Of Pesticides and Men: a California Story of Genes and Environment in Parkinson’s Disease
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At the start of the postgenomics era, most Parkinson’s disease (PD) etiology cannot be explained by our knowledge of genetic or environmental factors alone. For more than a decade, we have explored gene–environment (GxE) interactions possibly responsible for the heterogeneity of genetic as well as environmental results across populations. We developed three pesticide exposure measures (ambient due to agricultural applications, home and garden use, and occupational use) in a large population-based case–control study of incident PD in central California. Specifically, we assessed interactions with genes responsible for pesticide metabolism (PON1); transport across the blood–brain barrier (ABCB1); pesticides interfering with or depending on dopamine transporter activity (DAT/SLC6A3) and dopamine metabolism (ALDH2); impacting mitochondrial function via oxidative/nitrosative stress (NOS1) or proteasome inhibition (SKP1); and contributing to immune dysregulation (HLA-DR). These studies established some specificity for pesticides’ neurodegenerative actions, contributed biologic plausibility to epidemiologic findings, and identified genetically susceptible populations.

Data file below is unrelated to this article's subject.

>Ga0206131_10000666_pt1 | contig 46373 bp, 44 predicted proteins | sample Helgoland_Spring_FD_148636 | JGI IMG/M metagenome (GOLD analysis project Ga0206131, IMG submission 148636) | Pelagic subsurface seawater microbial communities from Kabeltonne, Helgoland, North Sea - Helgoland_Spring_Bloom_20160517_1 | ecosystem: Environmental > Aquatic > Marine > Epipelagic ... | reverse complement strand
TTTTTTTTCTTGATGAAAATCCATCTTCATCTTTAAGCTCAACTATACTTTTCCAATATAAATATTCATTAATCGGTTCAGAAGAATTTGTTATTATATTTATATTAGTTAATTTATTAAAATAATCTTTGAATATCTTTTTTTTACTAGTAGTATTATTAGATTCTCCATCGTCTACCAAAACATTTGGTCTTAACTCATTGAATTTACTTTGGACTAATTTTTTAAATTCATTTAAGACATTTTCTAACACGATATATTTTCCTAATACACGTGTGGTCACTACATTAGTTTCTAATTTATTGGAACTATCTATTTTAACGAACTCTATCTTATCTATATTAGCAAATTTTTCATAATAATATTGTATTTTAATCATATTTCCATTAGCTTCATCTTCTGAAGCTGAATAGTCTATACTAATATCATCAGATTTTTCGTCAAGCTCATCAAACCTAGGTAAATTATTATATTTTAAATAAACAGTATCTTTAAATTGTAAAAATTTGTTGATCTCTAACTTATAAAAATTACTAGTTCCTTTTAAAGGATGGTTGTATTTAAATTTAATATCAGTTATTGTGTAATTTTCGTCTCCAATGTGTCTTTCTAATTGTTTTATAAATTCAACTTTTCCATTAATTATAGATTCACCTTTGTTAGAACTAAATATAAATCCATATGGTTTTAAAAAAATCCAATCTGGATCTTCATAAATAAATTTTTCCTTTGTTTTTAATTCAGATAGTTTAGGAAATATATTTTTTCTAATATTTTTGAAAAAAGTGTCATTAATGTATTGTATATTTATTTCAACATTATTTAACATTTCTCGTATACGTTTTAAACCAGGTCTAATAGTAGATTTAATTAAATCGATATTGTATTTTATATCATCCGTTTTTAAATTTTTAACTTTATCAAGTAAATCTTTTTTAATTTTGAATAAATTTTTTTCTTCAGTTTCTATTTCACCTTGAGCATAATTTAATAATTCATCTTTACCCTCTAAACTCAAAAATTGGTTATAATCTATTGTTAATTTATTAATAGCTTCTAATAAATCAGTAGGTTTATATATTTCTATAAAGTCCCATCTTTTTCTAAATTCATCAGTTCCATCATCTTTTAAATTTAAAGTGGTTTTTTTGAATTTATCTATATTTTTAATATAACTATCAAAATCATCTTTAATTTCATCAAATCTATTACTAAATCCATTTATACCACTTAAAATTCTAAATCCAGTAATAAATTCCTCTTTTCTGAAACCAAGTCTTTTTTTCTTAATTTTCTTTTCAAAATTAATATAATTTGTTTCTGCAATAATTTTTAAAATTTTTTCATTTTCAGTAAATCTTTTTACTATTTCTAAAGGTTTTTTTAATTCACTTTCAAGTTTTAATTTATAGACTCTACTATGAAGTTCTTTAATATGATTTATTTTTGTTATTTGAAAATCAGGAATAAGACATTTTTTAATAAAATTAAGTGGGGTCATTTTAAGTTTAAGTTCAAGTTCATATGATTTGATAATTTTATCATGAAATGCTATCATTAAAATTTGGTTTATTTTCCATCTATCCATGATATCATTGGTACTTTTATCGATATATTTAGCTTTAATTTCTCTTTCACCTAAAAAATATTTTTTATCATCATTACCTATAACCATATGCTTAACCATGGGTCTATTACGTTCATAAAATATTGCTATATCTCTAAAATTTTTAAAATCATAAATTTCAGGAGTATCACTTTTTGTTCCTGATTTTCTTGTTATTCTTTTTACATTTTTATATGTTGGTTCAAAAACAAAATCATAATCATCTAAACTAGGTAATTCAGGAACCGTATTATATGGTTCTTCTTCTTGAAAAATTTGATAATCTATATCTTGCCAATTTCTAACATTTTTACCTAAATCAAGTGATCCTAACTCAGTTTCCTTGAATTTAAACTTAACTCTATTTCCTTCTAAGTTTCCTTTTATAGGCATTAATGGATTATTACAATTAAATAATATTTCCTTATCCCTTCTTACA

KeywordsPesticides Gene–environment interactions Parkinson’s disease
This work was funded in part by NIEHS Grants R01-ES010544, U54-ES012078, P01ES016732; the Michael J. Fox Foundation; The Parkinson Alliance, and the American Parkinson Disease Association. The funding organizations had no role in the design, conduct, interpretation, or publication of this work. Kim Paul also reports support from the Burroughs Wellcome Fund.
Compliance with Ethical Standards
Conflict of Interest
BR Ritz, KC Paul, and JM Bronstein declare that they have no conflict of interest.
Human and Animal Rights and Informed Consent
Standard Protocol Approvals and Patient Consents
Written informed consent was obtained from all enrolled subjects. All procedures using animals were approved by the UCLA Human Subjects Committee.
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